The Greatest Racing Liveries of All Time
Sometimes racing liveries can even transcend the cars they adorn
In case you didn’t already know, Porsche won its class at Le Mans this year. It wasn’t an overall win – they scrapped their LMP program – but the GTE PRO class is a competitive one, and a win there is no easy task. More than just winning, Porsche finished 1-2, which is also good. What’s interesting, however, were the retro liveries they were wearing, chosen to honour Porsche’s 70th birthday: one was fairly recognizable, with its Rothman’s livery made so popular in the ‘80s where it adorned the all-conquering Porsche 956 and 962 racers. The other, less so: it was pink, and if you squinted, you could see strange German lettering splattered all over it, used to signify different cuts of pork. Why would they do that? Well, that and much more is explained in our list of the top racing liveries of all time.
1971 Porsche 917/20 “Pink Pig”
There were many much more successful 917 racers than this one, but this isn’t about how the cars did in their various races; it’s about how they looked while doing it. Basically, the “20” model was given all sorts of strange body mouldings to help improve its aero at Le Mans, though it made it tough to drive and it ended up crashing just a few laps in. The writing on the car? Cuts of pork, because the weird aero gave the 20 a somewhat fat and piggish appearance.
2000 Audi R8 “Crocodile”
Keeping with the animal theme, we move three decades down the road and down under, where for the first time, the American Le Mans Series (or was that “Australian” Le Mans Series?) ran an event at Adelaide, in Oz. The crocodile paintjob recalled the wildlife in the area, as well as everyone’s favorite Ozzie export, one Crocodile Dundee. Unlike the Pink Pig, the Croc not only finished, but won.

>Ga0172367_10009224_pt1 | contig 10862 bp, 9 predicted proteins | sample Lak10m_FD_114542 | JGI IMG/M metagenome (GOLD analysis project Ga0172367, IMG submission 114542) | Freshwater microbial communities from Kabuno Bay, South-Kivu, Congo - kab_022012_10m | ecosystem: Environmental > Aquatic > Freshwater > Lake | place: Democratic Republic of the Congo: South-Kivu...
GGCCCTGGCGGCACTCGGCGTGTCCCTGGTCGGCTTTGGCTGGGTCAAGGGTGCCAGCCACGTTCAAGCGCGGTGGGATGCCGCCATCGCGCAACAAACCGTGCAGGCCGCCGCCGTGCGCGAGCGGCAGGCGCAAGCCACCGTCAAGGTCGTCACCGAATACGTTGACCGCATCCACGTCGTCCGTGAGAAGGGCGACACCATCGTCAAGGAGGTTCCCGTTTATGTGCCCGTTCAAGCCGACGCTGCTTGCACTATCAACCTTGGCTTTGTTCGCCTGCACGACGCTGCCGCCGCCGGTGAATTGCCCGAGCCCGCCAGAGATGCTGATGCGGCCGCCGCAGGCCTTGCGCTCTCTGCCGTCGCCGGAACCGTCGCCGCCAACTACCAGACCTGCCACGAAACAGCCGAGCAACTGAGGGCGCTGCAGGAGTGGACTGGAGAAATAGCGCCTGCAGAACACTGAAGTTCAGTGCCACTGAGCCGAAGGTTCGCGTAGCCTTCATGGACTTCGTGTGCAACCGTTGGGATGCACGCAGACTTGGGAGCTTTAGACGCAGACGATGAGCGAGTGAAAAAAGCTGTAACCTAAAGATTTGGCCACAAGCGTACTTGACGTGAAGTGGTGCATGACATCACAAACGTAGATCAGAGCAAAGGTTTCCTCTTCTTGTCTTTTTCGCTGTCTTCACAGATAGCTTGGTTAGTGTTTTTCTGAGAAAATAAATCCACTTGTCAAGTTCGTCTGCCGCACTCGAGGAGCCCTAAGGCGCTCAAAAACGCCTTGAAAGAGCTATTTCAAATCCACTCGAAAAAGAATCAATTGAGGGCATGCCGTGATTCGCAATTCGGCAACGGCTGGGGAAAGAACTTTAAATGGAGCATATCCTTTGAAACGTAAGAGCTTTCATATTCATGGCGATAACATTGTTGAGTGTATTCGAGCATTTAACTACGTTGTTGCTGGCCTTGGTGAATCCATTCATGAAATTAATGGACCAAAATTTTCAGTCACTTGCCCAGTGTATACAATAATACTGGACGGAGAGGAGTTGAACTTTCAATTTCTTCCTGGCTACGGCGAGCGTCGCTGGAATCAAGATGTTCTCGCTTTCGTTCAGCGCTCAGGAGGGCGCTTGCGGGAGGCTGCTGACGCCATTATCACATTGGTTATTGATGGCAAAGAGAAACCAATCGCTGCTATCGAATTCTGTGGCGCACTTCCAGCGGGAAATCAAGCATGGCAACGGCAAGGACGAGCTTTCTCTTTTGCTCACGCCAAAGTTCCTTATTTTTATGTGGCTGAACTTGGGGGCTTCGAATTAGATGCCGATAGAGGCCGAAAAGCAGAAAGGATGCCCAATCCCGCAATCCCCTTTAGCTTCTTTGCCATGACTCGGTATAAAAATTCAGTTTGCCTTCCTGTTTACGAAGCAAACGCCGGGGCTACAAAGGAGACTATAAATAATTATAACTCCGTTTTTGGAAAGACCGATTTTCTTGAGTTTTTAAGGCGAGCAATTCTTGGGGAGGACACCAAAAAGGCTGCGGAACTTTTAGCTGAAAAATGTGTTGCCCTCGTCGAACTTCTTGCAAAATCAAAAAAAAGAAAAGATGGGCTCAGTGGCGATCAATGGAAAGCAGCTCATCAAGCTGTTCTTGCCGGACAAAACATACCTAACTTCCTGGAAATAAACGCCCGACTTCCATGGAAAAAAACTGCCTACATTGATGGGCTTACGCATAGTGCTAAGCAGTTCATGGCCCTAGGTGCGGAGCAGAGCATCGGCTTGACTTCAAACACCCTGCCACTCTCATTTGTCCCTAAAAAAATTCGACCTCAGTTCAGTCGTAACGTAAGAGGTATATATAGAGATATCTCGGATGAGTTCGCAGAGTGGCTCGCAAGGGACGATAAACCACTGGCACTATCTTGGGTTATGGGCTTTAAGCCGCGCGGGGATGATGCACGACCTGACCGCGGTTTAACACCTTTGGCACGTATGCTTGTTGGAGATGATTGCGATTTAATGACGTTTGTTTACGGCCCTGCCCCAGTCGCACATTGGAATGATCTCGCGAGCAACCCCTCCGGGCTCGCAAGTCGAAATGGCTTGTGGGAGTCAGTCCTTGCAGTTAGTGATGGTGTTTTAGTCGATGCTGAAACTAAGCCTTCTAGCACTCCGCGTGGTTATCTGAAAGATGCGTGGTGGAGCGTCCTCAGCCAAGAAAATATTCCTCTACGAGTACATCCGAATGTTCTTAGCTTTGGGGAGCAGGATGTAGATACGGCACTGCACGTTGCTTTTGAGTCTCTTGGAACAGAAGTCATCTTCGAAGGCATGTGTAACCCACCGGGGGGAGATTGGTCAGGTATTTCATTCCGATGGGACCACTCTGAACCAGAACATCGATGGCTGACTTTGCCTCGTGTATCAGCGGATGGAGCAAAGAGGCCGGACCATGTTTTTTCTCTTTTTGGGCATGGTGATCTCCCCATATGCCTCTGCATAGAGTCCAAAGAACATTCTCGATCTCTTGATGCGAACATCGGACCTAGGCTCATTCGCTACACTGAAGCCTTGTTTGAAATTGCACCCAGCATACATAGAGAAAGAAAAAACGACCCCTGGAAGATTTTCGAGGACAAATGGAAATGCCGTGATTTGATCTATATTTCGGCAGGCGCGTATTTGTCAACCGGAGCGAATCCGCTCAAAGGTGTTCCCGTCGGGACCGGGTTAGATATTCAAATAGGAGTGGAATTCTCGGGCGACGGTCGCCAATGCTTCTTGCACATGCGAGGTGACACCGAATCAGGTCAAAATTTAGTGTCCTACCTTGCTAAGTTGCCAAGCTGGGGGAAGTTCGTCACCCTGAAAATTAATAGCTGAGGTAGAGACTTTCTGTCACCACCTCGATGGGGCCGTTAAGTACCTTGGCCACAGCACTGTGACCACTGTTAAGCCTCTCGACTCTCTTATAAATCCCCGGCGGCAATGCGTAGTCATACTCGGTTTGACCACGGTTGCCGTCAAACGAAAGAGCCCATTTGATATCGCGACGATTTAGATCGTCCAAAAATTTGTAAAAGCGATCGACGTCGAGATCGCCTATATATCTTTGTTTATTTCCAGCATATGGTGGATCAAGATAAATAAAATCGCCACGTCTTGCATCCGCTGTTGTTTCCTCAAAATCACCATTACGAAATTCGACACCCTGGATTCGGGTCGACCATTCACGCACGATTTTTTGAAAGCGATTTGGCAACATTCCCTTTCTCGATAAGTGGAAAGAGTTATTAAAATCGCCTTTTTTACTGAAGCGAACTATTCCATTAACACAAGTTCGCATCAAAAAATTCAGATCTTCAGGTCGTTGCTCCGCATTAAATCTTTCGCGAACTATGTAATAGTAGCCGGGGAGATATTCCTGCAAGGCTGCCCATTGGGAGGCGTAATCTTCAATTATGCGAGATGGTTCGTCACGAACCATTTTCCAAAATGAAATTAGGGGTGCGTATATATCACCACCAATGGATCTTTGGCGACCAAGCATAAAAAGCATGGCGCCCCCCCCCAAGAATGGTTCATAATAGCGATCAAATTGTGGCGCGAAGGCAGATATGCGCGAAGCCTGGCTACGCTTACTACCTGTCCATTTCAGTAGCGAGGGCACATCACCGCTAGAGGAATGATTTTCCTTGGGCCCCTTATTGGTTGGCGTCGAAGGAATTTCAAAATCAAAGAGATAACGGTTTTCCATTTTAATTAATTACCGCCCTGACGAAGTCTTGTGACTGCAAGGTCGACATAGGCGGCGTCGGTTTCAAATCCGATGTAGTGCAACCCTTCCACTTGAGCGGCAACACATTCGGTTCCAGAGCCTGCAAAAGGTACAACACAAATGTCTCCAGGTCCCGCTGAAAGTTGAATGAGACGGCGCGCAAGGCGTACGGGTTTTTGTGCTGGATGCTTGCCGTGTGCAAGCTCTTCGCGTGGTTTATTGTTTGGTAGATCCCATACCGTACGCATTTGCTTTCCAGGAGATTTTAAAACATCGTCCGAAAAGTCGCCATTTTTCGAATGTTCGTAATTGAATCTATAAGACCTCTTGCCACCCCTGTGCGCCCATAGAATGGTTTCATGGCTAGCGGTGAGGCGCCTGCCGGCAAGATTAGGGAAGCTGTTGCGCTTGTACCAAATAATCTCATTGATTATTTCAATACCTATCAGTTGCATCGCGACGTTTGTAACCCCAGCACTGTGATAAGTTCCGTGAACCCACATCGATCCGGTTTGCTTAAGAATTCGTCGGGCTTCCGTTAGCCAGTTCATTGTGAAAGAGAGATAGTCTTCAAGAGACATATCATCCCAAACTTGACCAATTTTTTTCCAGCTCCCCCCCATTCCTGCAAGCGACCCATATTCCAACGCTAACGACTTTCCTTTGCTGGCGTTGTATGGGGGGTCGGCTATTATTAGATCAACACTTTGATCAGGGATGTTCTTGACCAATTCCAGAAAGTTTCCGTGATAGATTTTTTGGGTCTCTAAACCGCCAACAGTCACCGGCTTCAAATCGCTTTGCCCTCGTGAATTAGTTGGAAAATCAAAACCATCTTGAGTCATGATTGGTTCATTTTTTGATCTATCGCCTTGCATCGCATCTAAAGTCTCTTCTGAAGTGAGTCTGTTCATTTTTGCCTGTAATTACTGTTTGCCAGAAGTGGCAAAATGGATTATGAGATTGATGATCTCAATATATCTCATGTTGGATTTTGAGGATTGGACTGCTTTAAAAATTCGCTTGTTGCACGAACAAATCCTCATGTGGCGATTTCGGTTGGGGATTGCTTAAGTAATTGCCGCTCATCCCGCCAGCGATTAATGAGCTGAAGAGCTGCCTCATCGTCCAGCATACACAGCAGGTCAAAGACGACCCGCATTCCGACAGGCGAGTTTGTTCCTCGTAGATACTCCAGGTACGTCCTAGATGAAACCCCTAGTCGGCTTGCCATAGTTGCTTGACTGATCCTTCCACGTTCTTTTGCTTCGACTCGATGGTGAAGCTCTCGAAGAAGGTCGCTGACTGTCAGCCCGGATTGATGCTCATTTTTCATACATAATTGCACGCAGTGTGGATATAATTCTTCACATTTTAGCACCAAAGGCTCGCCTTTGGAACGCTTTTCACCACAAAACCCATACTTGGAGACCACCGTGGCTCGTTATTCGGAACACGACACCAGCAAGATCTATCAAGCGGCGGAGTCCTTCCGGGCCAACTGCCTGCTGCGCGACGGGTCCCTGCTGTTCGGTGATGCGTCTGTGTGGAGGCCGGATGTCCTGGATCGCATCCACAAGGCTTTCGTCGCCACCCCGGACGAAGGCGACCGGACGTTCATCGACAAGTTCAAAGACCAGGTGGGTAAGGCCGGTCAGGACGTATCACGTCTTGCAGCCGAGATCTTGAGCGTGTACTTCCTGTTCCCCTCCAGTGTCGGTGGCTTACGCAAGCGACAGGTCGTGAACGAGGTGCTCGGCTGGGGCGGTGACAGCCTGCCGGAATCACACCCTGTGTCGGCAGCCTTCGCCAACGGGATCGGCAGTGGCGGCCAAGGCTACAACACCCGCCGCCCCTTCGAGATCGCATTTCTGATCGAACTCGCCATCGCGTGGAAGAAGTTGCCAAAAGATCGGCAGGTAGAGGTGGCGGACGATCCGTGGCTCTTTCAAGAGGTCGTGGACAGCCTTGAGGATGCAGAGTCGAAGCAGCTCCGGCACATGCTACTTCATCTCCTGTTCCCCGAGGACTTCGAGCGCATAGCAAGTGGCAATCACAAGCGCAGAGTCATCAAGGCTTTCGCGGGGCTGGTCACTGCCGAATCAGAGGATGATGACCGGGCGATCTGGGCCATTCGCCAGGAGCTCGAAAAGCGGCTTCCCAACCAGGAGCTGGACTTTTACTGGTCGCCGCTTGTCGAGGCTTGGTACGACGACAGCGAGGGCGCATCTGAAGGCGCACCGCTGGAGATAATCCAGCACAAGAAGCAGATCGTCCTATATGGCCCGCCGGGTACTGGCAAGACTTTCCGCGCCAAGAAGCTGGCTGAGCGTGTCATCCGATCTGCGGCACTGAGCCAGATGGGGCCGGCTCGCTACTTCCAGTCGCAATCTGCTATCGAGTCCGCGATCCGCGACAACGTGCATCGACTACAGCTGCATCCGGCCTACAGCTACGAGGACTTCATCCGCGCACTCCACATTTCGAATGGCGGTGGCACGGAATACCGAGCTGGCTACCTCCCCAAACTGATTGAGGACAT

1970 Porsche 917 “Hippie Car”
Hippies may be better associated with stuff like the VW Beetle or Bus, but it seems that even racing couldn’t ignore the free love movement of the ‘60s and ‘70s. To wit: the “Hippie” 917 LH. Painted first purple with green swirls, and subsequently red and yellow, these were two of the brightest-coloured cars to ever grace the track.
Porsche may have popularized the red, yellow and blue colours of the British cigarette company – they dressed up everything from 956s to 959s in the stuff – but it was also found on the likes of Ford rally cars, Williams F1 cars and Holden V8 supercars.
Once again a Porsche staple, this time immortalized on the silver screen in Steve McQueen’s Le Mans, the creamsicle orange/powder blue colours of the Gulf oil company have graced everything from that 917 (golly, that car’s made the rounds through the years), to the McLaren F1, Audi R8 and Aston Martin DBR9. The colour combo has been popularized to the point where you can buy jackets, belt buckles, umbrellas and books emblazed with that legendary logo.
1988 Silk Cut Jaguar XJR-9
The covered rear wheels were cool, the sound from the seven litre V12 was glorious and the top spot on the Le Mans podium ain’t bad, but it was the purple, gold and white paintjob of yet another British tobacco company that people are going to remember.
Hard to decide which sled that wore the gold, white, and black of the French oil company is the most famous: the Renault R5 Turbo Rally car? The Alpine A442 or any number of Renault-powered F1 cars? Leave out the gold/white/black colour combo, and Elf itself has appeared on some pretty out-there stuff, including the wacky Tyrell P34 six-wheel racer.
Well, if your car’s as loud as the Mazda 787B was, you’d better have the colours to back it up. With that in mind, Mazda turned to Japanese textile manufacturer Renown, whose orange-and-green argyle pattern will go down as possibly the loudest livery ever to win at Le Mans.
Martini & Rossi
Like Gulf, the blue, white and red Martini striping has appeared on a vast number of racecars. Unlike Gulf, however, Martini is equally known for sponsoring rally cars – specifically, Lancias – as it is sports cars like the 917 (of course!), Porsche 936 and most recently, the Williams F1 team with Canadian driver Lance Stroll at the helm.
Richard Petty in baby blue
While The King’s most recognized ride – by race fans and Pixar’s Cars fans alike — is probably the Plymouth Superbird he piloted in 1970, Petty has commandeered a number of vehicles, including the Plymouth GTX, Road Runner and Ford Torino Talladega. The one thing these all had in common? The simple but oh-so-recognizable baby blue and white paintjob.